“We are putting in place a system for monitoring textile clothing imports into the EU for the products to be liberalised,” Mandelson said during a first visit to WTO headquarters in Geneva. .
“It goes without saying that we will use all the instruments at our disposal if action is needed,” he added. China urged Europe last month to refrain from “putting up barriers” that would hit Chinese textiles. .
Mandelson, who took over as trade chief for the 25-nation European bloc on Monday, ruled out any attempt to renege on the international agreement to end import quotas on textiles, which was concluded nine years ago. “I noted some calls for this but I do not support these calls,” he told journalists.The phase-out agreement allows countries to ask the WTO for a limited cap on exports from another producer if there is “market disruption”, but only until the end of 2008.

China stands to make huge gains in major export markets like the United States and Europe after the quotas, which were designed 40 years ago to allow protective caps on imports, are lifted.

About 20 smaller or poor producers, including Bangladesh, Mexico, Mauritius and Tunisia, that have built up their industrial capacity around textiles, fear massive job losses amid unbridled competition from the Asian giant.

They have urged other trading nations to temper the impact of the binding agreement, while the WTO has said it is lining up World Bank and International Monetary Fund (IMF) support for poor countries that suffer.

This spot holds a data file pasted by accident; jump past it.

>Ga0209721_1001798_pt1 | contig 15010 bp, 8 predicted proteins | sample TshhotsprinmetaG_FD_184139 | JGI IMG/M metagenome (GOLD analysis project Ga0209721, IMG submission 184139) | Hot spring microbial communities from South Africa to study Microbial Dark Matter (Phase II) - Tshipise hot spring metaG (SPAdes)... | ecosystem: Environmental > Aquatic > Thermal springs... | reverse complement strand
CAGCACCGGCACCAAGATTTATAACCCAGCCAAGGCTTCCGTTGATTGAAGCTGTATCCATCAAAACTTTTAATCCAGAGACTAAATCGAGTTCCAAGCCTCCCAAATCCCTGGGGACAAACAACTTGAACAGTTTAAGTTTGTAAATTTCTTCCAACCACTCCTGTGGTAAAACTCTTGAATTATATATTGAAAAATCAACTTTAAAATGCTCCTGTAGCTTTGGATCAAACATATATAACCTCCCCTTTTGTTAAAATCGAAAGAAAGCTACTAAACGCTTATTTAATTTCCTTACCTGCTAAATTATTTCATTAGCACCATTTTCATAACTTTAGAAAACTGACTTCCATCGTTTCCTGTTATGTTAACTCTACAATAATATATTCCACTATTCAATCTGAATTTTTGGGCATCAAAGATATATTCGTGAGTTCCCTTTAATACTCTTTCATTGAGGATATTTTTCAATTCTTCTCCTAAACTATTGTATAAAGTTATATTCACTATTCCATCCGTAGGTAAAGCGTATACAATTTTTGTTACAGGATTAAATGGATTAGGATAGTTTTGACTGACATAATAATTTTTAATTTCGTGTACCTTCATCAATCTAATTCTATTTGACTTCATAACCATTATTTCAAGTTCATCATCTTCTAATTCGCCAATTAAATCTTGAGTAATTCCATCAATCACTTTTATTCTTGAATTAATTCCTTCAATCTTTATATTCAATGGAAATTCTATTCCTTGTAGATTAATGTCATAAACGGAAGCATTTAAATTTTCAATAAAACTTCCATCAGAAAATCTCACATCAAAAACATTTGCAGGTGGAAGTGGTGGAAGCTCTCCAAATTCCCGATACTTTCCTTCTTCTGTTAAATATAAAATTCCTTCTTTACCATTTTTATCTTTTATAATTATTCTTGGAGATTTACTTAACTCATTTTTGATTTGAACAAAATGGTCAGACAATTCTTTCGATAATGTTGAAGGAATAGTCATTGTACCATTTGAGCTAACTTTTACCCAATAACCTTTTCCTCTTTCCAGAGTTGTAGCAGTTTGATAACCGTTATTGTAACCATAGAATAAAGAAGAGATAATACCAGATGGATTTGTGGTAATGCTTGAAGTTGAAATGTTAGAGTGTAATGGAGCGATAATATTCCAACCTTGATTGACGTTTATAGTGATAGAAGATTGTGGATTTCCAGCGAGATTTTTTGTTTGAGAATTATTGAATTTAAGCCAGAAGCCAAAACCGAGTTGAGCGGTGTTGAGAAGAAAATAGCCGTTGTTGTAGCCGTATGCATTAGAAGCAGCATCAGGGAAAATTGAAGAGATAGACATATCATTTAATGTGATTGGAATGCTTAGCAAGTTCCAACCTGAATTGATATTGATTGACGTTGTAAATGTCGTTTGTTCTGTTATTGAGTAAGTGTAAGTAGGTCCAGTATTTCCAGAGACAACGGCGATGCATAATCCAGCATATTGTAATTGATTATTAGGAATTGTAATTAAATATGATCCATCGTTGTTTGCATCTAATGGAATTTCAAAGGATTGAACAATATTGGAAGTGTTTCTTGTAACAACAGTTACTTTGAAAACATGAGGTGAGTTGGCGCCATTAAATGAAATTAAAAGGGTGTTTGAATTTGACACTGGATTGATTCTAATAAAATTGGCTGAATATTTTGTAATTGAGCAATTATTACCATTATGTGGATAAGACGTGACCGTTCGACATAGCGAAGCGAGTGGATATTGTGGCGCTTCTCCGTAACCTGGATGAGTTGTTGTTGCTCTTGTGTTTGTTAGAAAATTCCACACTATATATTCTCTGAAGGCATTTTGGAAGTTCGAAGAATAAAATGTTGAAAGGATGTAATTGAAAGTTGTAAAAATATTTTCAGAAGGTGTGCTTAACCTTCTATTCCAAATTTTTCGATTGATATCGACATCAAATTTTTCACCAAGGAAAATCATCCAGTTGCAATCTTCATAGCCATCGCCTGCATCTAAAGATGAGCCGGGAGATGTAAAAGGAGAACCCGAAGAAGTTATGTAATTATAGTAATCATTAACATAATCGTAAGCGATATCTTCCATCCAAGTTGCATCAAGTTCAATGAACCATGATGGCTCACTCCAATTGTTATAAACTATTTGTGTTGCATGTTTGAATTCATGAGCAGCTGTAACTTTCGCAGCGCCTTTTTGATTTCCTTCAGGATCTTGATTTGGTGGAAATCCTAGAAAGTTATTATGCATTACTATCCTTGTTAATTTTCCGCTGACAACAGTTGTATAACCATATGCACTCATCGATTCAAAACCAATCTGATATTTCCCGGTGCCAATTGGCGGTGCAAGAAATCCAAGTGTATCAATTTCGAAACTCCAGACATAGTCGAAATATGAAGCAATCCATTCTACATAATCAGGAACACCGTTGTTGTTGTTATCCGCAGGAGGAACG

The International Confederation of Free Trade Unions (ICTFU) warned yesterday that the phase-out would affect about 40 million people employed in the sector worldwide, and particularly in poor countries.With its huge industrial capacity and labour force, China already booming textiles industry is expected to account for half of the world clothing exports by 2010, compared to about 25 per cent at present. .
Mandelson said he understood the concerns of developing countries and accepted that some may need support in the face of China “huge comparative advantage” in the sector.
“But it equally true that this has been in the making for the last 10 years. There has been time to adjust,” he added. .
China accounted for more than 30 per cent of the EU imported textiles in 2002..
Source: The Jamaica Observer